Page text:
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Trudeau, Irish leader Leo Varadkar march in Montreal Pride parade

Prime Minister Justin Trudeau walks with his Irish counterpart Taoiseach Leo Varadkar and his partner Dr. Matthew Barrett during the Montreal Pride parade in Montreal, on Aug. 20, 2017.

CHRISTINNE MUSCHI/REUTERS

Justin Trudeau marched with his Irish counterpart in Montreal's Pride parade on Sunday, marking the first time a foreign head of government has joined a prime minister in a Canadian Pride celebration.

Trudeau waved a rainbow flag and occasionally danced, while Irish leader Leo Varadkar walked beside him and waved to the crowds that lined the street.

At an earlier news conference, Trudeau highlighted the importance of working with foreign allies to continue the fight towards greater equality.

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"For all that we celebrate here in Canada, there is a lot of work to do around the world, and we need to build up our allies and stand together strongly for rights, for opportunities and for the values we know unite our countries."

Varadkar, who is Ireland's first openly gay prime minister, said more progress is needed in areas such as sexual health and the prevention of homophobic bullying.

He added Canada and Ireland have a responsibility to work together to advance the cause of equal rights in areas of the world where they are under threat.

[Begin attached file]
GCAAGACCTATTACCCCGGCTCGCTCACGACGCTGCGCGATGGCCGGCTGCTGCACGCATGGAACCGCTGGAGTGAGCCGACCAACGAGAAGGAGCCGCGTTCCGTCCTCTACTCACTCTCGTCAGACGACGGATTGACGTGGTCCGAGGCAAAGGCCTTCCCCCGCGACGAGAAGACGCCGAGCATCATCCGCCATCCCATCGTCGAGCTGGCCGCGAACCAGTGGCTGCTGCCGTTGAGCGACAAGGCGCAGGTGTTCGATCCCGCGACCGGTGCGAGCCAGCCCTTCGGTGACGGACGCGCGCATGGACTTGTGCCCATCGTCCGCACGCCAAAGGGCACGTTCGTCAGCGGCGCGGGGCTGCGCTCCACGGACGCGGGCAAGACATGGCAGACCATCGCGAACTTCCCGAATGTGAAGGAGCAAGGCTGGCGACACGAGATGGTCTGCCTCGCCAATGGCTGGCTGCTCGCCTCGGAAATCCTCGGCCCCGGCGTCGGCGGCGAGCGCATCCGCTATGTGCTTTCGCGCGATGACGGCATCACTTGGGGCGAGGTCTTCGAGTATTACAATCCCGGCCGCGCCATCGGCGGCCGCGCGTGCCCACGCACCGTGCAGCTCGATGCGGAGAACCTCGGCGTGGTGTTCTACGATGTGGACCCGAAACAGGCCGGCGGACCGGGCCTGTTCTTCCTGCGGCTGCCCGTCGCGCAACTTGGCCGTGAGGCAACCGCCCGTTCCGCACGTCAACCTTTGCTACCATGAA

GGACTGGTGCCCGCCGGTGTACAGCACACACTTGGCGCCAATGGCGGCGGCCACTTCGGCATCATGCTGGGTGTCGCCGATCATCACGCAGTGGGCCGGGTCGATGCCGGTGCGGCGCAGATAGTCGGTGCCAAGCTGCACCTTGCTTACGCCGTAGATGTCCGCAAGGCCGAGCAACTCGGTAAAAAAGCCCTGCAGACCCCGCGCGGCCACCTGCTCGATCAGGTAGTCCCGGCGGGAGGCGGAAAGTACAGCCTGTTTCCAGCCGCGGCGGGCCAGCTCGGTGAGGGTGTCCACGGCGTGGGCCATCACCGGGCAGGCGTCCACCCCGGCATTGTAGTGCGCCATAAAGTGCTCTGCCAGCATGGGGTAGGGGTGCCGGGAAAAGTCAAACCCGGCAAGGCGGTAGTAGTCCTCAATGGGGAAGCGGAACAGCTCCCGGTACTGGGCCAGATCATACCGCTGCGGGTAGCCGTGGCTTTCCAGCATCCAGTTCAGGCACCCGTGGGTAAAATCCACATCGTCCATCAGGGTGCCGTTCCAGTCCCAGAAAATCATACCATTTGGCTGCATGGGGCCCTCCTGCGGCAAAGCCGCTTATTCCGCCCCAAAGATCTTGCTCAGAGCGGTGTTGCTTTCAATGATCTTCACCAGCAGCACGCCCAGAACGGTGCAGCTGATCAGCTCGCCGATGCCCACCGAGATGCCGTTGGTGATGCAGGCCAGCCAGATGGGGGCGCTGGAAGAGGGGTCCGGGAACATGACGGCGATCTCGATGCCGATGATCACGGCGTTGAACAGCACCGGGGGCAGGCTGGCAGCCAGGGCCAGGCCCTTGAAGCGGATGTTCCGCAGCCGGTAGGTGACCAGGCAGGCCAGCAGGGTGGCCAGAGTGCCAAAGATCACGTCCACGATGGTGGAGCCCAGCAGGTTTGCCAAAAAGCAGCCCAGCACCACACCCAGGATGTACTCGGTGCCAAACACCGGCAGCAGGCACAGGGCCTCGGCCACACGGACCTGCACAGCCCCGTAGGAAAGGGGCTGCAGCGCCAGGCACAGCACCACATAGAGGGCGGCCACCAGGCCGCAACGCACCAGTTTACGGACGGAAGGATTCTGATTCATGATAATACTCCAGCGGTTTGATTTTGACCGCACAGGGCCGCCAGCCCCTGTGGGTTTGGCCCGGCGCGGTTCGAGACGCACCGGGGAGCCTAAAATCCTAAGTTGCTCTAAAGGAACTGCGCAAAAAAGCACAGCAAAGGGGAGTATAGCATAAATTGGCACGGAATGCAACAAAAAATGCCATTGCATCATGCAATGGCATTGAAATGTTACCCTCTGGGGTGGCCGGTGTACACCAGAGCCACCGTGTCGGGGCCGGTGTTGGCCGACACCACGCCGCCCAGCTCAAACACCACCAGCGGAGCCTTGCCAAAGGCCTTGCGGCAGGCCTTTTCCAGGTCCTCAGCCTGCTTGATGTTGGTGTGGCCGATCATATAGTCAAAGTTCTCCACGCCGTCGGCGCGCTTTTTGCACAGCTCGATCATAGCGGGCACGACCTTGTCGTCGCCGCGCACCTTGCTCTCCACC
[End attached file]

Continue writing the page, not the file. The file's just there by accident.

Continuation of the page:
"I think Ireland and Canada have a lot in common," he said.

"What we have most in common that we are countries that understand that diversity is our strength and our differences make us better."

The two prime ministers were joined in the parade by Quebec Premier Philippe Couillard, NDP Leader Tom Mulcair, Bloc Quebecois leader Martine Ouellet, and a number of federal and provincial politicians.

Trudeau donned white jeans and a light blue shirt and carried a flag as he shouted "Happy Pride!" flanked by Varadkar, Couillard, and Montreal Mayor Denis Coderre.

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At an earlier event Sunday, Trudeau said that the celebration is representative of the kind of place Canada is, in contrast with an anti-immigration rally in Quebec City.

He says a small "angry, frustrated group of racists" don't get to define Canada or change its core values.

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